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Michelle Carter, who encouraged boyfriend via text to commit suicide, was sentenced to 2.5 years

Glenn Silva/Fairhaven Neighborhood News, Pool
A crime for the new century.
  • Hanna Kozlowska
By Hanna Kozlowska

Investigative reporter

This article is more than 2 years old.

Michelle Carter, a Massachusetts woman who encouraged her boyfriend to commit suicide through text messages, was sentenced today (Aug. 3) to two-and-a-half years in jail after being convicted of involuntary manslaughter. She will have to serve at least 15 months of her sentence, which for now is stayed as the case is appealed.

Carter, 17 when her boyfriend Conrad Roy III died sitting in a truck he filled with carbon monoxide, was convicted by a juvenile court in June. Roy, 18, had texted Carter from the truck to say he was scared, but she told him to “get back in,” following similar texts in which she urged him to go through with his plan to kill himself. Prosecutors said Carter was desperate for attention and wanted to be seen as a grieving girlfriend, while her defense said she had a history of mental illness — as did Roy himself.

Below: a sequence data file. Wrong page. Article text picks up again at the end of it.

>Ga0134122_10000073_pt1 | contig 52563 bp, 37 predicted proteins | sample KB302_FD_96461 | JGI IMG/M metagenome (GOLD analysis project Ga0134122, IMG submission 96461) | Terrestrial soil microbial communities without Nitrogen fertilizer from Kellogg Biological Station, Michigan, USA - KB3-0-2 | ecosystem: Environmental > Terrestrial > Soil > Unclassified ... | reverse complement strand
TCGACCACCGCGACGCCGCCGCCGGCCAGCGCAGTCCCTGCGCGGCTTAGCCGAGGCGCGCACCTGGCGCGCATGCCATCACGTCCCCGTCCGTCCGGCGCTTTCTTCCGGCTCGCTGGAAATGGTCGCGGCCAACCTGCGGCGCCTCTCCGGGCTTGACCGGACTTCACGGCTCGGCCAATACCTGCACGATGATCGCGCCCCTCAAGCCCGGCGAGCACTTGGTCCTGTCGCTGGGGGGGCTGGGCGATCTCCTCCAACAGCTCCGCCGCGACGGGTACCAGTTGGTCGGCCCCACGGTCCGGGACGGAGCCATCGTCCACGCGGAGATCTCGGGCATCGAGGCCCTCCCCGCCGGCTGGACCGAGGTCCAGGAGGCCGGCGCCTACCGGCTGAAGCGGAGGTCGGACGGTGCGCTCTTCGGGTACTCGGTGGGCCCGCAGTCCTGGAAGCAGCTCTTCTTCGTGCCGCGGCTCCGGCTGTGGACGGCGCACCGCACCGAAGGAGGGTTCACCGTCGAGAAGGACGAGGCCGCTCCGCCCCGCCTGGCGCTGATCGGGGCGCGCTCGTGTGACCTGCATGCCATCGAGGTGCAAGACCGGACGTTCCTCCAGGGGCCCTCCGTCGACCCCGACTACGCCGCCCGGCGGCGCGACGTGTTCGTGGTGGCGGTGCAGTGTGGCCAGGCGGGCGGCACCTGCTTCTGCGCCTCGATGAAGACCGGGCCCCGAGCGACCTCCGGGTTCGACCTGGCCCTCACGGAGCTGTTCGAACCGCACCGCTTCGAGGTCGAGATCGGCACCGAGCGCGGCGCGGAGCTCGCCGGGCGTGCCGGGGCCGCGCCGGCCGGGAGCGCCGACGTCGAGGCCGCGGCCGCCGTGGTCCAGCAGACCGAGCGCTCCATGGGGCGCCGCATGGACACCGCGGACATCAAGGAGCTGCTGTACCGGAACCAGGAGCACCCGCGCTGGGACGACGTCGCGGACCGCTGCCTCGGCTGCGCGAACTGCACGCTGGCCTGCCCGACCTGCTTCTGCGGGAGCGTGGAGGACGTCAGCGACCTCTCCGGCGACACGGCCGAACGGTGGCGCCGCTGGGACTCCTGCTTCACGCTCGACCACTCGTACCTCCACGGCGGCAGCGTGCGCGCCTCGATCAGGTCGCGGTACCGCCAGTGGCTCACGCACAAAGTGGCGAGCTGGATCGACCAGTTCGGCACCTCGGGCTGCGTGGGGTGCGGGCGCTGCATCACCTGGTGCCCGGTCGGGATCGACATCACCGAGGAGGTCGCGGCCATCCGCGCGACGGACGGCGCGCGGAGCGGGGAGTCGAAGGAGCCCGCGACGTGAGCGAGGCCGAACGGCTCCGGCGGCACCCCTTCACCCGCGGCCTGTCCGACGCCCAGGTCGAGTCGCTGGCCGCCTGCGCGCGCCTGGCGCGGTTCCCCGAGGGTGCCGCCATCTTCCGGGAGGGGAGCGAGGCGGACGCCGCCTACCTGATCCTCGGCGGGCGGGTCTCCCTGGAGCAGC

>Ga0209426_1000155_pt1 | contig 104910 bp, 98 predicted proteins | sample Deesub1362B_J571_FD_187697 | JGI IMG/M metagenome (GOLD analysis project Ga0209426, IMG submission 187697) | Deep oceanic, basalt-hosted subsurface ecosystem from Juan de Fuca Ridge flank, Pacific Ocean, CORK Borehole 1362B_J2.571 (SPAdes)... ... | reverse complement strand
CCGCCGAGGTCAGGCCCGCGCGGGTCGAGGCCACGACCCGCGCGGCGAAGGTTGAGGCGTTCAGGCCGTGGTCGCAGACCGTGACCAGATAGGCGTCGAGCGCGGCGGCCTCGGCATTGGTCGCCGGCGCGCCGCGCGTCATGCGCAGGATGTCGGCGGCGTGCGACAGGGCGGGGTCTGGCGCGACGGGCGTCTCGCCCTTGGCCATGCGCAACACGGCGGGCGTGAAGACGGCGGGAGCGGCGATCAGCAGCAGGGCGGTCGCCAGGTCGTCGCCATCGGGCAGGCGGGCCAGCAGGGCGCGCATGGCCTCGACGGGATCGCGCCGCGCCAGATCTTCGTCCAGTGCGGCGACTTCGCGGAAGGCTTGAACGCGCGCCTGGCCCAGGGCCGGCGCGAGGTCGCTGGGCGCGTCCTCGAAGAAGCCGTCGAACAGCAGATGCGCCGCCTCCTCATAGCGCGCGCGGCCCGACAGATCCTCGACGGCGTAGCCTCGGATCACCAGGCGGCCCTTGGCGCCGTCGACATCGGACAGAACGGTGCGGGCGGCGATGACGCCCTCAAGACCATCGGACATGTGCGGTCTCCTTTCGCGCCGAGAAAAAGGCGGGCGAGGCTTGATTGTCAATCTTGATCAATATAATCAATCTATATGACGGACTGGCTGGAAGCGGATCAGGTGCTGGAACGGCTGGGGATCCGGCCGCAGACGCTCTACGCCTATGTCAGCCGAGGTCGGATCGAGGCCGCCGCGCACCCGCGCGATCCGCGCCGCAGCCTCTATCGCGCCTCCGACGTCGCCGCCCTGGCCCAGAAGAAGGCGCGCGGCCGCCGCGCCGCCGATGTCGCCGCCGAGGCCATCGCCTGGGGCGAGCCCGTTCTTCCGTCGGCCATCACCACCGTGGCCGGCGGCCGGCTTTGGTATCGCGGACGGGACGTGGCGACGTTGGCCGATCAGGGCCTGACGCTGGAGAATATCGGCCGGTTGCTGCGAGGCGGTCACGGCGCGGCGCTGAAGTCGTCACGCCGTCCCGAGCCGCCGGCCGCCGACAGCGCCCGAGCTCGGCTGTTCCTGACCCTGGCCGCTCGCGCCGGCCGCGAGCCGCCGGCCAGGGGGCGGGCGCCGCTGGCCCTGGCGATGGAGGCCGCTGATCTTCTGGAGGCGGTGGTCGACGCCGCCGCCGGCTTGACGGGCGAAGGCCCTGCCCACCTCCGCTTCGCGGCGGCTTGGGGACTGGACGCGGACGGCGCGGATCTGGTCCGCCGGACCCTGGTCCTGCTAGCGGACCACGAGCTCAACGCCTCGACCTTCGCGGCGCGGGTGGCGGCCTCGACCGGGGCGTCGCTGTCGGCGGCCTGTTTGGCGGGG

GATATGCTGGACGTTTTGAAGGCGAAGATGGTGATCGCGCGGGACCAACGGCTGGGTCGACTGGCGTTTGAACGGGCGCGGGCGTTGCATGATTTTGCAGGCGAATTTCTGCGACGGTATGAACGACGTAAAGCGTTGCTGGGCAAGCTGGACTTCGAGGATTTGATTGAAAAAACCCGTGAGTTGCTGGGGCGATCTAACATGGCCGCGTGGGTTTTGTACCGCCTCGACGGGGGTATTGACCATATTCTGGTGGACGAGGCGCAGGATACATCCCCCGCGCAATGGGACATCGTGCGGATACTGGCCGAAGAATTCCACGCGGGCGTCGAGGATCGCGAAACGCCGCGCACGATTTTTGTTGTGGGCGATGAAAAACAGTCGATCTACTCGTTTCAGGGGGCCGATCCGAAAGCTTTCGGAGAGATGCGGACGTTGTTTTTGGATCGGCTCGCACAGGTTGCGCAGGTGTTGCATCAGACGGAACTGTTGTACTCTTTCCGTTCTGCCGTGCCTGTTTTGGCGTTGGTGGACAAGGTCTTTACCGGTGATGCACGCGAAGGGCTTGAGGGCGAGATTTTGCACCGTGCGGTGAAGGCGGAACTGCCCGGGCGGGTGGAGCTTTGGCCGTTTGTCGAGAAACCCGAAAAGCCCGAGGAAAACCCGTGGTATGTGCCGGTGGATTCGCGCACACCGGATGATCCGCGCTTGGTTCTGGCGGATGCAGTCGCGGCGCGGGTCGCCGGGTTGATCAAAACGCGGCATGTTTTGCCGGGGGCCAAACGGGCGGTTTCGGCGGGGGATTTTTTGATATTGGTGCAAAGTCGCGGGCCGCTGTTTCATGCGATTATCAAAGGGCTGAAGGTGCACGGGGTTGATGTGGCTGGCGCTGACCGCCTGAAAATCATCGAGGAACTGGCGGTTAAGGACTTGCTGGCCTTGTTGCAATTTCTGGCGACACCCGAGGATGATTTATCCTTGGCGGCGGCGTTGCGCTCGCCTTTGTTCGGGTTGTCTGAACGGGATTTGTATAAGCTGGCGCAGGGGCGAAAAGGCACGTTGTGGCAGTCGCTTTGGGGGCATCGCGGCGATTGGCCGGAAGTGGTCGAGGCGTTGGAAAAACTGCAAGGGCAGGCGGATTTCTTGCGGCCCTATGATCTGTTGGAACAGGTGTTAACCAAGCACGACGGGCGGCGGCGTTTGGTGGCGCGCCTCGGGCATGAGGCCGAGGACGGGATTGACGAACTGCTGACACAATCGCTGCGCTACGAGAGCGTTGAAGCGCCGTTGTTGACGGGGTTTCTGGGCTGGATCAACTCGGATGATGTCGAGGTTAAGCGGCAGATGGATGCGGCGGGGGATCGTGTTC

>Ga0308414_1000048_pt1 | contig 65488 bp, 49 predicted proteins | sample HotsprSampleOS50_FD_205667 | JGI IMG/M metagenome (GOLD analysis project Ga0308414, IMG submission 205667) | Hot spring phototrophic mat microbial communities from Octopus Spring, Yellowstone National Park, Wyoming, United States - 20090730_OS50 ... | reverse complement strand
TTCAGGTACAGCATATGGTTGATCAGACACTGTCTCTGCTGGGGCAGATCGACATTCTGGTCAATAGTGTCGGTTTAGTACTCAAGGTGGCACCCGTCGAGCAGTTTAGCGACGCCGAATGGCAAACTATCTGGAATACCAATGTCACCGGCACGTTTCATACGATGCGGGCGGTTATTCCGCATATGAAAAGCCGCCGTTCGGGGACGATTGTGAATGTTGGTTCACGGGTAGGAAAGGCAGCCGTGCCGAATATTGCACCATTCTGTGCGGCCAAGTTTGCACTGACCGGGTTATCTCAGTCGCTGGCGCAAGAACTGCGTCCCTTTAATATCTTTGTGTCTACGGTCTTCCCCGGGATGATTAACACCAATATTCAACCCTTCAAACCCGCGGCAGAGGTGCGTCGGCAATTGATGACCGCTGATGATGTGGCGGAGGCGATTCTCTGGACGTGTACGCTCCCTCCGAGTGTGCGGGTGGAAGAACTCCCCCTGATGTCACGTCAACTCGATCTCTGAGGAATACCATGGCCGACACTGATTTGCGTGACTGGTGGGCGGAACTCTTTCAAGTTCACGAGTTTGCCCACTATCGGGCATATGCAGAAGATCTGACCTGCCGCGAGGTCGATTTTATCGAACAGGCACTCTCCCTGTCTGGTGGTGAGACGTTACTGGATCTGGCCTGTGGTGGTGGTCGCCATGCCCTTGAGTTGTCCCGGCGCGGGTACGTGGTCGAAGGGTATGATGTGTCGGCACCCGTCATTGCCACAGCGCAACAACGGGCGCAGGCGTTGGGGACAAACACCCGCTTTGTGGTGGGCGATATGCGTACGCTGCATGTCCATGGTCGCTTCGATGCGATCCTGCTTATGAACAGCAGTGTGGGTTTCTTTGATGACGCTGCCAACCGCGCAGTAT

Carter’s conviction is a controversial one, as Quartz’s Ephrat Livni reported in June. The judge ruled that Carter had a duty to inform authorities of Roy’s plans and urge him not to commit suicide, since she created the “toxic” situation in the first place. But there is no law in Massachusetts that requires someone to report a suicide attempt, or that bans encouraging it. The verdict could set a new legal precedent.

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